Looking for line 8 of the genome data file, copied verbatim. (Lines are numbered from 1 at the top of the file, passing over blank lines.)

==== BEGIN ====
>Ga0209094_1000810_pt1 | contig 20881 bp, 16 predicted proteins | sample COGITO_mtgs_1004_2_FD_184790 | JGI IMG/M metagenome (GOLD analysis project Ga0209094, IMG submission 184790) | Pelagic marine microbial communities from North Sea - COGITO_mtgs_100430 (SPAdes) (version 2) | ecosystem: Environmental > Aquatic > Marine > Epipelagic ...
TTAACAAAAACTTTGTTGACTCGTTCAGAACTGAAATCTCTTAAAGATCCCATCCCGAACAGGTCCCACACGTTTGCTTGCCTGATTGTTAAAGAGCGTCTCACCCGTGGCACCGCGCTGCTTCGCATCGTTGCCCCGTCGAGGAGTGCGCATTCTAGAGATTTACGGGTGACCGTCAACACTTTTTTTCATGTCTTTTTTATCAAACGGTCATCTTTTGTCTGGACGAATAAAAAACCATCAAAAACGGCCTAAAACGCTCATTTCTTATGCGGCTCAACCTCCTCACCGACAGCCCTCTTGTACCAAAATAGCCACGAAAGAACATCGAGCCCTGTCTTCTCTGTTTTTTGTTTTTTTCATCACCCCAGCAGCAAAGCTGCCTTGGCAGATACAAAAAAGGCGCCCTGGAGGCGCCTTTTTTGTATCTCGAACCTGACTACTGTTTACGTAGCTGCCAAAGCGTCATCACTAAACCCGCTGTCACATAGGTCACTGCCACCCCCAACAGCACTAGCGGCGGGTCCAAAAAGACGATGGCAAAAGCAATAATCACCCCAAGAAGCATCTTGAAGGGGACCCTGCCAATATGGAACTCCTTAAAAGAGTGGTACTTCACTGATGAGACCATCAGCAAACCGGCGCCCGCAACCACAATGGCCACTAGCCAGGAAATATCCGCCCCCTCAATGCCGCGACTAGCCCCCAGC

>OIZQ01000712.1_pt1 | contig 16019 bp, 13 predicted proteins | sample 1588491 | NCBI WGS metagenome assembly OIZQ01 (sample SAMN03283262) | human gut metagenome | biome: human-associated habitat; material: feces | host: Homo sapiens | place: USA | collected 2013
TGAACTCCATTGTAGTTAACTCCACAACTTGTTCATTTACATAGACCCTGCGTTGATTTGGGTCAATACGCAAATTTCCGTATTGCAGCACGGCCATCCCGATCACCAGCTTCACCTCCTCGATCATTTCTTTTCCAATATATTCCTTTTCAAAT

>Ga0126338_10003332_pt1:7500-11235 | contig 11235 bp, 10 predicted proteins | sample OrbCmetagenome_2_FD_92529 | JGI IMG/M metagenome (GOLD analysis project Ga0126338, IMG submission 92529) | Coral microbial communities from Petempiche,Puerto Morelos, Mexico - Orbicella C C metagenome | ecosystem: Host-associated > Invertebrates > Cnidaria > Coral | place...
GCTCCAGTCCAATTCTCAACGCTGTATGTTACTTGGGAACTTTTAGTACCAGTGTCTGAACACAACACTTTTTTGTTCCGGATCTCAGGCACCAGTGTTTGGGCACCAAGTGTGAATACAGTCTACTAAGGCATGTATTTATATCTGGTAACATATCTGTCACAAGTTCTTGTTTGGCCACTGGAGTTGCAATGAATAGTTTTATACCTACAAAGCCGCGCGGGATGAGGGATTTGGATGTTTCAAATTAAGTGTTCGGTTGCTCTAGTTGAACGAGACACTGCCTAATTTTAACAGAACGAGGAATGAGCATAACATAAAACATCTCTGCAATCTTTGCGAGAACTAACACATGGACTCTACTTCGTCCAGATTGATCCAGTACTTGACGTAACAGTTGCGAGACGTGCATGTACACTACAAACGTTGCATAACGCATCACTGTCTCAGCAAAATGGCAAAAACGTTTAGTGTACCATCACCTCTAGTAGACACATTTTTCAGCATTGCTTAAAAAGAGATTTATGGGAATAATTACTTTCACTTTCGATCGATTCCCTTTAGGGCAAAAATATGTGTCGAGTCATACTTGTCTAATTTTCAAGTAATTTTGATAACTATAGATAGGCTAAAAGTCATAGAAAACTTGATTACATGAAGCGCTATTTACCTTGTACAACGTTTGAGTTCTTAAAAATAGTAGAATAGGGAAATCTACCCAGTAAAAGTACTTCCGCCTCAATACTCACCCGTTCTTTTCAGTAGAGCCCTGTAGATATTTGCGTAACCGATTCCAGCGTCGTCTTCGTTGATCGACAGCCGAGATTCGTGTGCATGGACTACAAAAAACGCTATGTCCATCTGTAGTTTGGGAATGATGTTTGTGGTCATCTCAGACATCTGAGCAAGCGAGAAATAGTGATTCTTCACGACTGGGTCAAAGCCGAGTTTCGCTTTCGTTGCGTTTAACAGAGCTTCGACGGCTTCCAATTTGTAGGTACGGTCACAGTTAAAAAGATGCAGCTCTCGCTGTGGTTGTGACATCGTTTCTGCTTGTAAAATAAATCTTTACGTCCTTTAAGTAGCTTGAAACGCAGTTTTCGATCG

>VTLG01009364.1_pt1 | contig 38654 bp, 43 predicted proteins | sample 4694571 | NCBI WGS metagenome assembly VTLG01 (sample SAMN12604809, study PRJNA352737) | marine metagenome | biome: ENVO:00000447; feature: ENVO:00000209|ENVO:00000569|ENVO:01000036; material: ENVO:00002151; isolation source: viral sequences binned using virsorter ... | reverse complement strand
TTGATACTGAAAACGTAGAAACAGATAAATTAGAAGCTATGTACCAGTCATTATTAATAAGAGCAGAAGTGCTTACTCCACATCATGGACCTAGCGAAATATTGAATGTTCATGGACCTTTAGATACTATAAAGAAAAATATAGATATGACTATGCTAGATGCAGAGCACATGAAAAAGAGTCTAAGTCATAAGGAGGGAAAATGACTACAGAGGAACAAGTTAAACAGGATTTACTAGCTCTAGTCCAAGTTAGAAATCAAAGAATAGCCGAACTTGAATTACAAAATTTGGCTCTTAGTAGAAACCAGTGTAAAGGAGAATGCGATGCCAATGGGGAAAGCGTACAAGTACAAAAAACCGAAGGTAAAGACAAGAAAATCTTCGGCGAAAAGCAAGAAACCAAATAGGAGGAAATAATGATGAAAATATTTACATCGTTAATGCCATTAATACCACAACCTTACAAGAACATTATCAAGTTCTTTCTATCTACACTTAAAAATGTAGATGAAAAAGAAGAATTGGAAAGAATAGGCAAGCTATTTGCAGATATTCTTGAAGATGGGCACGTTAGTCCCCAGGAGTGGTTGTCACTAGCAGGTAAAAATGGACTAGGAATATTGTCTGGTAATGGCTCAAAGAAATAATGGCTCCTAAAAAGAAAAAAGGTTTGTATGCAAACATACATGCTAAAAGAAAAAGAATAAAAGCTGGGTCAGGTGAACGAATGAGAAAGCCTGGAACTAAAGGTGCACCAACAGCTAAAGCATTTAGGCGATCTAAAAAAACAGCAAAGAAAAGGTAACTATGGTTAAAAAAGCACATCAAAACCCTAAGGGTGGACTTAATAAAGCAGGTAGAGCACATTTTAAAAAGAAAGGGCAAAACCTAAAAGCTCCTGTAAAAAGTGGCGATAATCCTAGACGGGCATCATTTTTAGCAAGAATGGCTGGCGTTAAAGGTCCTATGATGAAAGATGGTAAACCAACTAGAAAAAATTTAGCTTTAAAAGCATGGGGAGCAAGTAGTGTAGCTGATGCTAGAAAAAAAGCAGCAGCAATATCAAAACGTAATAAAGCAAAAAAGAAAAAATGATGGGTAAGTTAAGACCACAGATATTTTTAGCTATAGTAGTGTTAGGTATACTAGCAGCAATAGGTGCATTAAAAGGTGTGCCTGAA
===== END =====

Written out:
TTGATACTGAAAACGTAGAAACAGATAAATTAGAAGCTATGTACCAGTCATTATTAATAAGAGCAGAAGTGCTTACTCCACATCATGGACCTAGCGAAATATTGAATGTTCATGGACCTTTAGATACTATAAAGAAAAATATAGATATGACTATGCTAGATGCAGAGCACATGAAAAAGAGTCTAAGTCATAAGGAGGGAAAATGACTACAGAGGAACAAGTTAAACAGGATTTACTAGCTCTAGTCCAAGTTAGAAATCAAAGAATAGCCGAACTTGAATTACAAAATTTGGCTCTTAGTAGAAACCAGTGTAAAGGAGAATGCGATGCCAATGGGGAAAGCGTACAAGTACAAAAAACCGAAGGTAAAGACAAGAAAATCTTCGGCGAAAAGCAAGAAACCAAATAGGAGGAAATAATGATGAAAATATTTACATCGTTAATGCCATTAATACCACAACCTTACAAGAACATTATCAAGTTCTTTCTATCTACACTTAAAAATGTAGATGAAAAAGAAGAATTGGAAAGAATAGGCAAGCTATTTGCAGATATTCTTGAAGATGGGCACGTTAGTCCCCAGGAGTGGTTGTCACTAGCAGGTAAAAATGGACTAGGAATATTGTCTGGTAATGGCTCAAAGAAATAATGGCTCCTAAAAAGAAAAAAGGTTTGTATGCAAACATACATGCTAAAAGAAAAAGAATAAAAGCTGGGTCAGGTGAACGAATGAGAAAGCCTGGAACTAAAGGTGCACCAACAGCTAAAGCATTTAGGCGATCTAAAAAAACAGCAAAGAAAAGGTAACTATGGTTAAAAAAGCACATCAAAACCCTAAGGGTGGACTTAATAAAGCAGGTAGAGCACATTTTAAAAAGAAAGGGCAAAACCTAAAAGCTCCTGTAAAAAGTGGCGATAATCCTAGACGGGCATCATTTTTAGCAAGAATGGCTGGCGTTAAAGGTCCTATGATGAAAGATGGTAAACCAACTAGAAAAAATTTAGCTTTAAAAGCATGGGGAGCAAGTAGTGTAGCTGATGCTAGAAAAAAAGCAGCAGCAATATCAAAACGTAATAAAGCAAAAAAGAAAAAATGATGGGTAAGTTAAGACCACAGATATTTTTAGCTATAGTAGTGTTAGGTATACTAGCAGCAATAGGTGCATTAAAAGGTGTGCCTGAA